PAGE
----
These two articles pose as eye-openers for committed teachers of English. Teaching English in Papua New Guinea is quite an experience for many. But allowing the learner to live the beat and pulse of his/her own cultural setting through the vein of the borrowed language is the gist in the job of teaching English.
Johnson Kalu, who edited this publication, investigates the writing needs of science students. Titled “Writing Needs of Science Undergraduates”, his article is based on a questionnaire distributed to both lecturers and students of science at the University of Botswana where it was discovered that the main areas of students’ needs lay in lexis and syntax, discourse functions, coherent organisation of writing and critical thinking. This particular need recognised as such and translated into the Papua New Guinean setting of the academic environs will certainly benefit our students in all areas of the sciences. The outcome of learning after that experience will demonstrate an instance of excellence, one dares to say.
Lucy Mawuli, another contributor to this journal, observes the same sort of discoveries when the English section branches out to other schools such as the law faculty. But in her article titled “Teaching Communication Skills to Law Students: A Collaborative Approach”, Mawuli calls for close collaboration between the law school and the school of humanities and social sciences in teaching the student the proper way to write documents. We are in this together, she seems to be saying, as equal stake-holders in the whole enterprise of getting it right in English. Advocates of inter-disciplinary academic preoccupations should find this useful.
Then we have Olga Temple commenting on the rationale of language mechanism in her article titled “The Rationale Language Mechanism: Key to Understanding Syntax”. This is a heavily philosophical as much as philological treatise and deserves careful scrutiny. Olga said: “I argue that since human thought generates all human languages, the rationale language mechanism should be as much a focus of linguistic research as are the diverse linguistic forms and structures.”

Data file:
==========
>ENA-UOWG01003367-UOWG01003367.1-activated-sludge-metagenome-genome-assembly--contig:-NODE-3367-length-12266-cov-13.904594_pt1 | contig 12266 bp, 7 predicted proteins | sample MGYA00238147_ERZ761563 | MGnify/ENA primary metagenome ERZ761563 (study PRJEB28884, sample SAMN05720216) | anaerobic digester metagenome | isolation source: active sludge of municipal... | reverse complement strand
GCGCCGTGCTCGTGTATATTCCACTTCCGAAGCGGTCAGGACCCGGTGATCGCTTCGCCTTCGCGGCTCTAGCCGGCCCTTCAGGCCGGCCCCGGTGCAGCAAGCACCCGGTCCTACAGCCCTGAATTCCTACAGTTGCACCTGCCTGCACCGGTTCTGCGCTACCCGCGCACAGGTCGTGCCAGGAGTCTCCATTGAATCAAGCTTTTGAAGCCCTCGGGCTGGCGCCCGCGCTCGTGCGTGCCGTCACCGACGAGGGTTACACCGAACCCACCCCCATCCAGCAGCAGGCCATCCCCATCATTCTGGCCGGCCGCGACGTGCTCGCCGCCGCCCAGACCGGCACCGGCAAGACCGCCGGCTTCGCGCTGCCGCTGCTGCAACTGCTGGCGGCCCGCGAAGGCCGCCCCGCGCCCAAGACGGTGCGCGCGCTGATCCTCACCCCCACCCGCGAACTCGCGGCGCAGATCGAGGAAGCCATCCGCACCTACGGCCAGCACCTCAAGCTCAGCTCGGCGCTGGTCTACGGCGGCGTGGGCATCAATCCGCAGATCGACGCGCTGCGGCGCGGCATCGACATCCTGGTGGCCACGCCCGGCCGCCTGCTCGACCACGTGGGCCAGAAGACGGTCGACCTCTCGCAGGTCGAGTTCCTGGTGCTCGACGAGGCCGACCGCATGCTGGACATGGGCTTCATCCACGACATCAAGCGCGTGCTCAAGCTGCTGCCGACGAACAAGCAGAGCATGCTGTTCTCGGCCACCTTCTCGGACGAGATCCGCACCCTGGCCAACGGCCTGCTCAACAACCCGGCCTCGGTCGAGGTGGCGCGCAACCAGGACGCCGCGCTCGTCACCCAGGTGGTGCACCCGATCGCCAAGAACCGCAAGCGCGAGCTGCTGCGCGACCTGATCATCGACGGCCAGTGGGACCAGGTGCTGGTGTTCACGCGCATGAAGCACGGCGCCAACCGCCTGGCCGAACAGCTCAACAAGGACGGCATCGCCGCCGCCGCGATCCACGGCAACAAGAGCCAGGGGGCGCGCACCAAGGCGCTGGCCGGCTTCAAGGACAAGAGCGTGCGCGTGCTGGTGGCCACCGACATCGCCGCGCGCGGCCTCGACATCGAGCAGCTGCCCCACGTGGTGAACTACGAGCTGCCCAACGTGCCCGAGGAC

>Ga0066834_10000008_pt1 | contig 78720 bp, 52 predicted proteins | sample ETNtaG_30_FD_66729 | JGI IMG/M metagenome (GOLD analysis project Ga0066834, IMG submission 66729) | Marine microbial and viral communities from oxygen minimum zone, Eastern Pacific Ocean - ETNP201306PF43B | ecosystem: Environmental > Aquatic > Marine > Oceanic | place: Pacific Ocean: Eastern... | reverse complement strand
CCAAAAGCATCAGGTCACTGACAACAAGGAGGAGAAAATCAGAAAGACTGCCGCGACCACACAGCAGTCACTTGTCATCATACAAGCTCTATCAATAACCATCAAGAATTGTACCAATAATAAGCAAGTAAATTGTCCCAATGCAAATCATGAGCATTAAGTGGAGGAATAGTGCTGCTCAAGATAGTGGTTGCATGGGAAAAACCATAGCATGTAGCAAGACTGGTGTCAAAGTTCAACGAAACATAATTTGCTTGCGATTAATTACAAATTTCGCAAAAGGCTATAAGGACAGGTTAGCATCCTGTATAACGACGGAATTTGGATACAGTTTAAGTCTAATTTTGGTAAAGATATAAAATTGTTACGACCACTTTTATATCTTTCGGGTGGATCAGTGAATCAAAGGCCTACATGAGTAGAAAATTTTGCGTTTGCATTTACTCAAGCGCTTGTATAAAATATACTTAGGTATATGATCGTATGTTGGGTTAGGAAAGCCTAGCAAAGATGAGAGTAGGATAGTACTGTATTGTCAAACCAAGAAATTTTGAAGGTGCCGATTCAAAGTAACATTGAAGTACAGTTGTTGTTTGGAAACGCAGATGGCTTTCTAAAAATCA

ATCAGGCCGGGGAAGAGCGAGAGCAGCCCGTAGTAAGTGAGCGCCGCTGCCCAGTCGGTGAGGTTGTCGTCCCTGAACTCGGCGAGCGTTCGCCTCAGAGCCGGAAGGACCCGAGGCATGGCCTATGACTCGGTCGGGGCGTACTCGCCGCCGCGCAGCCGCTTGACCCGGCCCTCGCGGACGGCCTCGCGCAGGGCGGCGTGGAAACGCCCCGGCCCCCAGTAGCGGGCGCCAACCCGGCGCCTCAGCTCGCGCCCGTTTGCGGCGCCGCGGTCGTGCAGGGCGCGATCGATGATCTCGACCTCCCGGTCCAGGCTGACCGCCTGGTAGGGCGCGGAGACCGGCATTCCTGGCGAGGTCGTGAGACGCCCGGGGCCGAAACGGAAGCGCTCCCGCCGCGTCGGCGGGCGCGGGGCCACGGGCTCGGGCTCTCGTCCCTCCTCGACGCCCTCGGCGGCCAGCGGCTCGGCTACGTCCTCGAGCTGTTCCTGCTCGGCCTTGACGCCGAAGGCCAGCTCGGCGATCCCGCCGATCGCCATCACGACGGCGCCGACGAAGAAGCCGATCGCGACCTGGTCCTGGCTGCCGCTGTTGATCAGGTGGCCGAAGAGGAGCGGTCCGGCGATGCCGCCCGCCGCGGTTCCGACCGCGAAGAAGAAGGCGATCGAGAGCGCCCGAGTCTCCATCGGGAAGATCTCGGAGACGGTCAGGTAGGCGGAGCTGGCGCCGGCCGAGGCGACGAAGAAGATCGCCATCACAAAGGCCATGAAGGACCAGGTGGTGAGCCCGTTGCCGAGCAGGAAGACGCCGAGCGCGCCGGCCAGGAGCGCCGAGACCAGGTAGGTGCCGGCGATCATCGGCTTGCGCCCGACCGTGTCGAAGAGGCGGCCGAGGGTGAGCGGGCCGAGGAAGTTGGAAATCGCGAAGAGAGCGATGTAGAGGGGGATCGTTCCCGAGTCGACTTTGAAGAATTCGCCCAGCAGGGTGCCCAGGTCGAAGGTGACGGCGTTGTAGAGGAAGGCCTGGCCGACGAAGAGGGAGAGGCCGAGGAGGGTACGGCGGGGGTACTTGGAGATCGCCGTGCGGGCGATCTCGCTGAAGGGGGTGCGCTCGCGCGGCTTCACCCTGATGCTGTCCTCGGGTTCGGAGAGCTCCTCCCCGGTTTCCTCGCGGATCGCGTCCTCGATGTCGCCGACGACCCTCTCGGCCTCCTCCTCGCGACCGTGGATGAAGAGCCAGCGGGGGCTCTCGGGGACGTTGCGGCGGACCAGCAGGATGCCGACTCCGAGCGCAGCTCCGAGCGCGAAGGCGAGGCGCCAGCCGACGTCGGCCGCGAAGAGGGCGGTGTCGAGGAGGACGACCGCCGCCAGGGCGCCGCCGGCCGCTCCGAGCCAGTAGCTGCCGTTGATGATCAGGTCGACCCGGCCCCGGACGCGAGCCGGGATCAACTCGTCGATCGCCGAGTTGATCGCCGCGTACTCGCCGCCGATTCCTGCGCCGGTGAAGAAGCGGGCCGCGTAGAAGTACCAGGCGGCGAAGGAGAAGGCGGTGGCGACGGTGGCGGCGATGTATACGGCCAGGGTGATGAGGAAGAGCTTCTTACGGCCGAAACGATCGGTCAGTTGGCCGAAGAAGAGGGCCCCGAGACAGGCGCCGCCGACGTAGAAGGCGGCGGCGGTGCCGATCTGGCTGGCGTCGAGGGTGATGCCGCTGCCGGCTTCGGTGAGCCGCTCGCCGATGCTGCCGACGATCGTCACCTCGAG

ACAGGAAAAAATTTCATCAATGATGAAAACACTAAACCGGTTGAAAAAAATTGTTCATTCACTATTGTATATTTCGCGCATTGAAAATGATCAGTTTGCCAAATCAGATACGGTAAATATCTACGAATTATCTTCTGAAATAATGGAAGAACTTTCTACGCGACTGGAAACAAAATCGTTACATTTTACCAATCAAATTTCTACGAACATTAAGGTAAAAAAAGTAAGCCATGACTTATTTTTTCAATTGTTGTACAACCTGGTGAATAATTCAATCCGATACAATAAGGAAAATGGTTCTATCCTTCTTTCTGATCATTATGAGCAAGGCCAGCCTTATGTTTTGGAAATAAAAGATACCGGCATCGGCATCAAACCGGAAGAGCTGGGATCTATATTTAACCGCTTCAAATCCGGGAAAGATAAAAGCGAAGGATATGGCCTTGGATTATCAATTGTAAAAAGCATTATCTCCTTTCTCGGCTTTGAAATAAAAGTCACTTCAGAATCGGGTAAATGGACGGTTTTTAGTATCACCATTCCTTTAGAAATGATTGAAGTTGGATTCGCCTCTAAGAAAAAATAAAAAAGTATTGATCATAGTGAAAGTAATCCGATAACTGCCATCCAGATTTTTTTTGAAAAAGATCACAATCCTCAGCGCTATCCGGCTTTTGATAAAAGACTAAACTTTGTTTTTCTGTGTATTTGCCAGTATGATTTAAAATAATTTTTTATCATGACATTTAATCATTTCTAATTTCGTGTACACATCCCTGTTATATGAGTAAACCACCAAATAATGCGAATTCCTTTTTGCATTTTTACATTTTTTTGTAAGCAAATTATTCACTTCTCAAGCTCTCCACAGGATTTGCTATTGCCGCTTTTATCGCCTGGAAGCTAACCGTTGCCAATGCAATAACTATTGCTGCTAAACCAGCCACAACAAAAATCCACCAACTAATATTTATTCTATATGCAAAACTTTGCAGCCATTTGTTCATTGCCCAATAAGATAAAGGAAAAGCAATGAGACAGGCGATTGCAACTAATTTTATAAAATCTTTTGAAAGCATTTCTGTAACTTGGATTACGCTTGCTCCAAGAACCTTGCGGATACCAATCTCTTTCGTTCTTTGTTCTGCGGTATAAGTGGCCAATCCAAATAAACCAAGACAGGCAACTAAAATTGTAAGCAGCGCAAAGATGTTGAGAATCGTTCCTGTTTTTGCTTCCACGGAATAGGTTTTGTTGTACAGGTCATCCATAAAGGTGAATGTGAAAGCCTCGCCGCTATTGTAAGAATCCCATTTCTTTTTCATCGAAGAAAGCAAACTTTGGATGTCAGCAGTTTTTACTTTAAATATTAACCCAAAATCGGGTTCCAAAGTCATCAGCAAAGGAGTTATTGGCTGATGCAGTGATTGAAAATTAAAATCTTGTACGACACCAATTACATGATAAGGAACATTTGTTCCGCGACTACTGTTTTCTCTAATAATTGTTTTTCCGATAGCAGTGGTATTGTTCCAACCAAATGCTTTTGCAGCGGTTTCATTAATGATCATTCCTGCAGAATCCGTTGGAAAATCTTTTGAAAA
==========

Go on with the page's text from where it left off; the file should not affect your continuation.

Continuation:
The other article, perhaps the key article of this publication, is one by Eugenie Duque titled: “Wrong English Usage: The Case of ignorant and sighted.” This short paper points out some of the common mistakes we make with certain words such as “ignorant” and “sighted”, and goes on to suggest that with the former we could be meaning to say “You are ignoring your duties” instead of “You are ignorant.” It is the same with the word “sighted”. How can one “sight” a document, if that paper lacks vision or does not wear spectacles, argues the writer. In all, the conclusion reached here is that there is such a thing as a “correct” usage and a “good” usage of the English language. We regard as “correct” that which everyone agrees to, not what standard English judges it be. The writer suggests that we should opt for the latter.
Finally, in this publication what do we have? Someone or something missing here? You guessed it. Good old PNG literature. From pages 82 to 87 of this very publication!
This is an important publication, the first of its kind in the discipline of English alone, and put out by the literature and english communication department of the University of PNG. Previous publications were those of literature alone. It is good to see the English section participating in the department’s publications programme. For the moment all contributors come from within the department, but the editors hope that more papers will be received from here as well as from other countries.